Many of our pupils ally Geography with the sciences and mathematics, offering a linked discipline that allows pupils to demonstrate breadth of communication skills and application of theory. Likewise, Geography can also be used to form a core of specialism in the humanities along with History and Politics. Continuation of the subject at university level is very high both in Geography undergraduate courses and in related disciplines, including: geology, geophysics, chemistry, environmental science, anthropology, sociology, chemistry, languages and history. It is also appropriate for entry into more vocational undergraduate courses, such as law, surveying and engineering. Some of our pupils are also taking the opportunity to develop linked qualifications in GIS (Geographical Information Systems) whilst completing their A Levels and then pursuing these areas at university.


Careers in geographical studies and earth sciences are varied and represent a huge growth area of industry. Recent graduates have pursued a wide range of professional positions, including: GIS specialist; hydrocarbon geologist; environmental consultants; energy consultants, travel and logistics managers; scientific and social science researchers.

Purpose of the course

Geography opens up for learners the physical and human environment around them and the ways in which people interact with the environment. The purpose of this course is to develop the learner’s understanding of our changing world and its human and physical processes. Opportunities for practical activities, including fieldwork, will be encouraged, so that learners can interact with their environment.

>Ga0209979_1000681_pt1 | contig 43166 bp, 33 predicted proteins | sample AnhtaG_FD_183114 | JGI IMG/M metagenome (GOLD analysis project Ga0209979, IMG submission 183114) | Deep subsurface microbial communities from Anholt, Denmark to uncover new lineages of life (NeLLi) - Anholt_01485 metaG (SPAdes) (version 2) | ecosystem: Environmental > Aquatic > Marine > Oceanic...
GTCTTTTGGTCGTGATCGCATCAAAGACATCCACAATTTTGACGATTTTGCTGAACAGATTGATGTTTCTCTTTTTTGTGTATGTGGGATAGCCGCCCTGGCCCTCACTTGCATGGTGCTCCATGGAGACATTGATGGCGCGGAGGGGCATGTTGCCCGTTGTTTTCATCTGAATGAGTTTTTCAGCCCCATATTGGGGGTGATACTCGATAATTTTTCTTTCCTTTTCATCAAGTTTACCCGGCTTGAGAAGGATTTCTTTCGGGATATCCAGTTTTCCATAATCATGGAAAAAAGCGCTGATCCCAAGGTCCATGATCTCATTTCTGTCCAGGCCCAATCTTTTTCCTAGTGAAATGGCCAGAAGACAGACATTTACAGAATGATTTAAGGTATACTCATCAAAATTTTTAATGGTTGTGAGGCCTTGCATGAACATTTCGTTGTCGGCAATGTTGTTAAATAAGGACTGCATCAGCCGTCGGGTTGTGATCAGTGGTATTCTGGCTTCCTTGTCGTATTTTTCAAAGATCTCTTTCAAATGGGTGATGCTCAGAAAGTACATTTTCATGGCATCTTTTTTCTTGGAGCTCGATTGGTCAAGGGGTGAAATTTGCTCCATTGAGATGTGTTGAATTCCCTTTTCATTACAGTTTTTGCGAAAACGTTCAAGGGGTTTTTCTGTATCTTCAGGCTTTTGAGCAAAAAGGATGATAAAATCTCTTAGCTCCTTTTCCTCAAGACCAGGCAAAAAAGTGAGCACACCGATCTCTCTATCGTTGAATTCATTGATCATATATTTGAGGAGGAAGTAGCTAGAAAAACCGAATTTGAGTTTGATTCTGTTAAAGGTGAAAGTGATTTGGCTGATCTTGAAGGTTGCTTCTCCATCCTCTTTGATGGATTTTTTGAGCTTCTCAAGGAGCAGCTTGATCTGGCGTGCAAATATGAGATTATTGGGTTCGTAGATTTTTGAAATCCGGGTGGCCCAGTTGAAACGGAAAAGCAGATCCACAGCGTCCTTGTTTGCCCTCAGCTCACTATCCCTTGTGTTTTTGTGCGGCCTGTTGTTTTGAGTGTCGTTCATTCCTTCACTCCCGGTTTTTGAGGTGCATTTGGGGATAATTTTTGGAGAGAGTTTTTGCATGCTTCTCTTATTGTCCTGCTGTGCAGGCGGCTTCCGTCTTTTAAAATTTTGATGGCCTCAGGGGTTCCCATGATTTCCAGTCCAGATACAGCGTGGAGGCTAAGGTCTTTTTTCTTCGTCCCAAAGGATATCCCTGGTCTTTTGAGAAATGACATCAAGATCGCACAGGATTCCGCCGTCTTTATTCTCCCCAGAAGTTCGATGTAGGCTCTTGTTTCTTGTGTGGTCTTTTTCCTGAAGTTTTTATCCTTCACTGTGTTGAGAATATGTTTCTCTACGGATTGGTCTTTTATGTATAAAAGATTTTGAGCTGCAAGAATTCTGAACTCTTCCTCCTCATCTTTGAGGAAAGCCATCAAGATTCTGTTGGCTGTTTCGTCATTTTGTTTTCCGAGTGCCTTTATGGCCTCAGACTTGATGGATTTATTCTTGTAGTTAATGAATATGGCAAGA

Comparison with A Level Geography

The course specification contains far greater breadth than A Level Geography but significantly less depth. At A Level, 6 topics (75% of A level grade) plus a field investigation (25%) are completed over two years. By comparison, in the Higher course, 9 topics are covered (66% of the Higher grade) as well as a field investigation (33%). 

The Higher is assessed by one terminal examination whereas the A level has two terminal examinations. The A Level assessment is largely based around extended writing, including 20 mark essays. The Higher assessment is structured around short paragraph answers of between 3 and 6 marks with a final 10 mark response at the end of the examination being the most substantial answer candidates are expected to produce.


SQA Higher assessment structure

The SQA Higher Geography is assessed by one terminal examination with a total of 60 marks – 15 marks for physical environments, 15 marks for human environments, 20 marks for global issues and 10 marks for geographical skills.

Marks awarded for questions range between 3 – 6 marks. The final question on ‘application of geographical skills’ is the only extended answer and is worth 10 marks.


Breakdown of the course

Physical Environments: Atmosphere, Biosphere, Lithosphere and Hydrosphere

Human Environments: Urban, Rural and Population

Global Issues: River basin management and Development and Health

Geographical Assignment: Field work project based on data gathered on the Isle of Arran